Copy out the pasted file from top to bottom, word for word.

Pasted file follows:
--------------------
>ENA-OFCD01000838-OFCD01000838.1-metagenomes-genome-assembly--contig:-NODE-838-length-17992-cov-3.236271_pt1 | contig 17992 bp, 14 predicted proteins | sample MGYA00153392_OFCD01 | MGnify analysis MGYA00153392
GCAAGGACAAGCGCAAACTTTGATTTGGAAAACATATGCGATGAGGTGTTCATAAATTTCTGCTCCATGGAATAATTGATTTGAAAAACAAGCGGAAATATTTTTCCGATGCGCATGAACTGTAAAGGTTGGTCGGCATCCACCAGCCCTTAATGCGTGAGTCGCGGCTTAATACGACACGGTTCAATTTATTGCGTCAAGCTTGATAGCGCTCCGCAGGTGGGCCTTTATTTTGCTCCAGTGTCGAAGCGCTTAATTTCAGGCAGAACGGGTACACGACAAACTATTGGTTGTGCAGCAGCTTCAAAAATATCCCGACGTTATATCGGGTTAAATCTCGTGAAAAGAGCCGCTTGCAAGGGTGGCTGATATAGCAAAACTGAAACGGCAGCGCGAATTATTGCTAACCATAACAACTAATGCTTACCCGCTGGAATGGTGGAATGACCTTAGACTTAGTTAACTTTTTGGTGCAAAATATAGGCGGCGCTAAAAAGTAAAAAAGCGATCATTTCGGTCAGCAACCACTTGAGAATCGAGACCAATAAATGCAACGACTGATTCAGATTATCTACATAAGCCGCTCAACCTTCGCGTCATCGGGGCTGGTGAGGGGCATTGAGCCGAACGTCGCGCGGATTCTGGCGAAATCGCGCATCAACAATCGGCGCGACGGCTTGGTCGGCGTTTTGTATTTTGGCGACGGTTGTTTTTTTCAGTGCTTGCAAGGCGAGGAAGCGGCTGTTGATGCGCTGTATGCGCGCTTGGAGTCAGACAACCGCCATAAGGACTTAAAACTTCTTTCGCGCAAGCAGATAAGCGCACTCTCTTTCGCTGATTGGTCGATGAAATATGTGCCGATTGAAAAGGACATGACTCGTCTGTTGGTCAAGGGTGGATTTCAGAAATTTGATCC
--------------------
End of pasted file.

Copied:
>ENA-OFCD01000838-OFCD01000838.1-metagenomes-genome-assembly--contig:-NODE-838-length-17992-cov-3.236271_pt1 | contig 17992 bp, 14 predicted proteins | sample MGYA00153392_OFCD01 | MGnify analysis MGYA00153392
GCAAGGACAAGCGCAAACTTTGATTTGGAAAACATATGCGATGAGGTGTTCATAAATTTCTGCTCCATGGAATAATTGATTTGAAAAACAAGCGGAAATATTTTTCCGATGCGCATGAACTGTAAAGGTTGGTCGGCATCCACCAGCCCTTAATGCGTGAGTCGCGGCTTAATACGACACGGTTCAATTTATTGCGTCAAGCTTGATAGCGCTCCGCAGGTGGGCCTTTATTTTGCTCCAGTGTCGAAGCGCTTAATTTCAGGCAGAACGGGTACACGACAAACTATTGGTTGTGCAGCAGCTTCAAAAATATCCCGACGTTATATCGGGTTAAATCTCGTGAAAAGAGCCGCTTGCAAGGGTGGCTGATATAGCAAAACTGAAACGGCAGCGCGAATTATTGCTAACCATAACAACTAATGCTTACCCGCTGGAATGGTGGAATGACCTTAGACTTAGTTAACTTTTTGGTGCAAAATATAGGCGGCGCTAAAAAGTAAAAAAGCGATCATTTCGGTCAGCAACCACTTGAGAATCGAGACCAATAAATGCAACGACTGATTCAGATTATCTACATAAGCCGCTCAACCTTCGCGTCATCGGGGCTGGTGAGGGGCATTGAGCCGAACGTCGCGCGGATTCTGGCGAAATCGCGCATCAACAATCGGCGCGACGGCTTGGTCGGCGTTTTGTATTTTGGCGACGGTTGTTTTTTTCAGTGCTTGCAAGGCGAGGAAGCGGCTGTTGATGCGCTGTATGCGCGCTTGGAGTCAGACAACCGCCATAAGGACTTAAAACTTCTTTCGCGCAAGCAGATAAGCGCACTCTCTTTCGCTGATTGGTCGATGAAATATGTGCCGATTGAAAAGGACATGACTCGTCTGTTGGTCAAGGGTGGATTTCAGAAATTTGATCC